st-irenaeus-of-lyonGod was long-suffering when man became a defaulter, foreseeing that victory which should be granted to him through the Word.

For, when strength was made perfect in weakness, it showed the kindness and transcendent power of God.

He patiently suffered Jonah to be swallowed by the whale not that he should be swallowed up and perish altogether.

Rather, He did this so that, having been cast out again, Jonah might be the more subject to God, and might glorify Him the more who had conferred upon him such an unhoped-for deliverance;

and that he might bring the Ninevites to a lasting repentance, so that they should be converted to the Lord, who would deliver them from death, having been struck with awe by that portent which had been wrought in Jonah’s case.

The Scripture says of them, “And they returned each from his evil way, and the unrighteousness which was in their hands, saying, Who knoweth if God will repent, and turn away His anger from us, and we shall not perish?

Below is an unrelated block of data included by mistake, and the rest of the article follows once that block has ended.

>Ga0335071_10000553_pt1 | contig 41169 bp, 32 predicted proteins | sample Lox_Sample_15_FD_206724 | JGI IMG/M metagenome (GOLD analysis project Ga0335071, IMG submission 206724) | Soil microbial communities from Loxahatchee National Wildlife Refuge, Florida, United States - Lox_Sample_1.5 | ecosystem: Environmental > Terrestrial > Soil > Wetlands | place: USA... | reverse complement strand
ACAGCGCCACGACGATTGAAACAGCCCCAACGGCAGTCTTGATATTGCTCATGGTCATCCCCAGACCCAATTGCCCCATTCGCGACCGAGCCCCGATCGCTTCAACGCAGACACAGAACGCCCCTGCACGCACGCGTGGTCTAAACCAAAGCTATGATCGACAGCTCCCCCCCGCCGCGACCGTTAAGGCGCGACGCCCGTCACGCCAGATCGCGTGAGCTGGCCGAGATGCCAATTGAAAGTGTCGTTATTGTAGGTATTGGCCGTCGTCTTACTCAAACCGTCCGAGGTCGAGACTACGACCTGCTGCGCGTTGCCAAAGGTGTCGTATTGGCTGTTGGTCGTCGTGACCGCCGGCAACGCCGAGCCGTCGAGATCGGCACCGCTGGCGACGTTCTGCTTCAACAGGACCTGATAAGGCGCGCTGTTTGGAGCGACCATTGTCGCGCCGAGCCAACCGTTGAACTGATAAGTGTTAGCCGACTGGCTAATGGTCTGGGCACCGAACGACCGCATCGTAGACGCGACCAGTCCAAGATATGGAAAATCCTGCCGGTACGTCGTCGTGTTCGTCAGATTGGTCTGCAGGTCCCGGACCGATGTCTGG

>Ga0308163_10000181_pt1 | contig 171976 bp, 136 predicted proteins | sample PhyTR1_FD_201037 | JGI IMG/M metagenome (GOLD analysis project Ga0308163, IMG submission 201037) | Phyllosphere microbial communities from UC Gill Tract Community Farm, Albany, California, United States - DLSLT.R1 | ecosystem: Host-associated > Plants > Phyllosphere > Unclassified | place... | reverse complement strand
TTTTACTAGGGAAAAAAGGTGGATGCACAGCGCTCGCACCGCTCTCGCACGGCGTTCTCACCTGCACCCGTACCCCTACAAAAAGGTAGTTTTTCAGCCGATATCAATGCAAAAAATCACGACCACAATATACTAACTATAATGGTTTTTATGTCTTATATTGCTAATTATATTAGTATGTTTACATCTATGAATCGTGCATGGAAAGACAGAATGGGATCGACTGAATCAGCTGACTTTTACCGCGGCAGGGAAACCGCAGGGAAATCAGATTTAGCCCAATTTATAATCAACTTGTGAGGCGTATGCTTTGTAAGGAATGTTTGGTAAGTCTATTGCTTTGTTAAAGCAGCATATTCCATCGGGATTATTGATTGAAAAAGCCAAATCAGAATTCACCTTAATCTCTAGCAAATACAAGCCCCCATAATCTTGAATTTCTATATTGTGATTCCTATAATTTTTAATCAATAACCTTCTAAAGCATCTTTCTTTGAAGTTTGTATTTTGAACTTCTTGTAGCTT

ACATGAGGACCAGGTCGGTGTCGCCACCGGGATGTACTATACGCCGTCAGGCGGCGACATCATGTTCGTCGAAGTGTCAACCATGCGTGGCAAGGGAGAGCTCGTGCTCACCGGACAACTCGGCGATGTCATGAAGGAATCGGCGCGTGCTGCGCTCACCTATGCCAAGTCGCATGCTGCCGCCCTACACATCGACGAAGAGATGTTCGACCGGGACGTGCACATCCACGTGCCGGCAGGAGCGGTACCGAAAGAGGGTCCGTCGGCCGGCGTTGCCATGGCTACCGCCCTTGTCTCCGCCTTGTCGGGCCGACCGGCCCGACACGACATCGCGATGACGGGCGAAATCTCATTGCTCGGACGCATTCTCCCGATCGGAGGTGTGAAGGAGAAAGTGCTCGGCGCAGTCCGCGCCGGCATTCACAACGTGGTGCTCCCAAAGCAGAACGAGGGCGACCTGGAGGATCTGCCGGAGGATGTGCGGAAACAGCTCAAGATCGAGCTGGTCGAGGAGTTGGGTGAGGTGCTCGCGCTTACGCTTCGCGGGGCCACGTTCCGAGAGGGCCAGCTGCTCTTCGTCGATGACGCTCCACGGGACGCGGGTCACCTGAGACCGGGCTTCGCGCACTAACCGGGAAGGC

So also, from the beginning, did God permit man to be swallowed up by the great whale, who was the author of transgression.

He did so not that man should perish altogether when so engulfed, but He arranged and prepared the plan of salvation, which was accomplished by the Word, through the sign of Jonah.

[…] This was done that man, receiving an unhoped-for salvation from God, might rise from the dead, and glorify God, and repeat that word which was uttered in prophecy by Jonah:

“I cried by reason of mine affliction to the Lord my God, and He heard me out of the belly of hell.”

And it was done so that he might always continue glorifying God, and giving thanks without ceasing, for that salvation which he has derived from Him: “that no flesh should glory in the Lord’s presence.”

[…] For he Satan thus rendered man more ungrateful towards his Creator, obscured the love which God had towards man, and blinded his mind not to perceive what is worthy of God, comparing himself with, and judging himself equal to, God.

This, therefore, was the object of the long-suffering of God: that man,…learning by experience what is the source of his deliverance, may always live in a state of gratitude to the Lord, and that, having obtained from Him the gift of incorruptibility, he might love Him the more.

For “he to whom more is forgiven, loveth more,” and that he may know himself, how mortal and weak he is.

Irenaeus of Lyons (2nd century AD – c. 202): Adversus Haereses, 3,20, 1-2.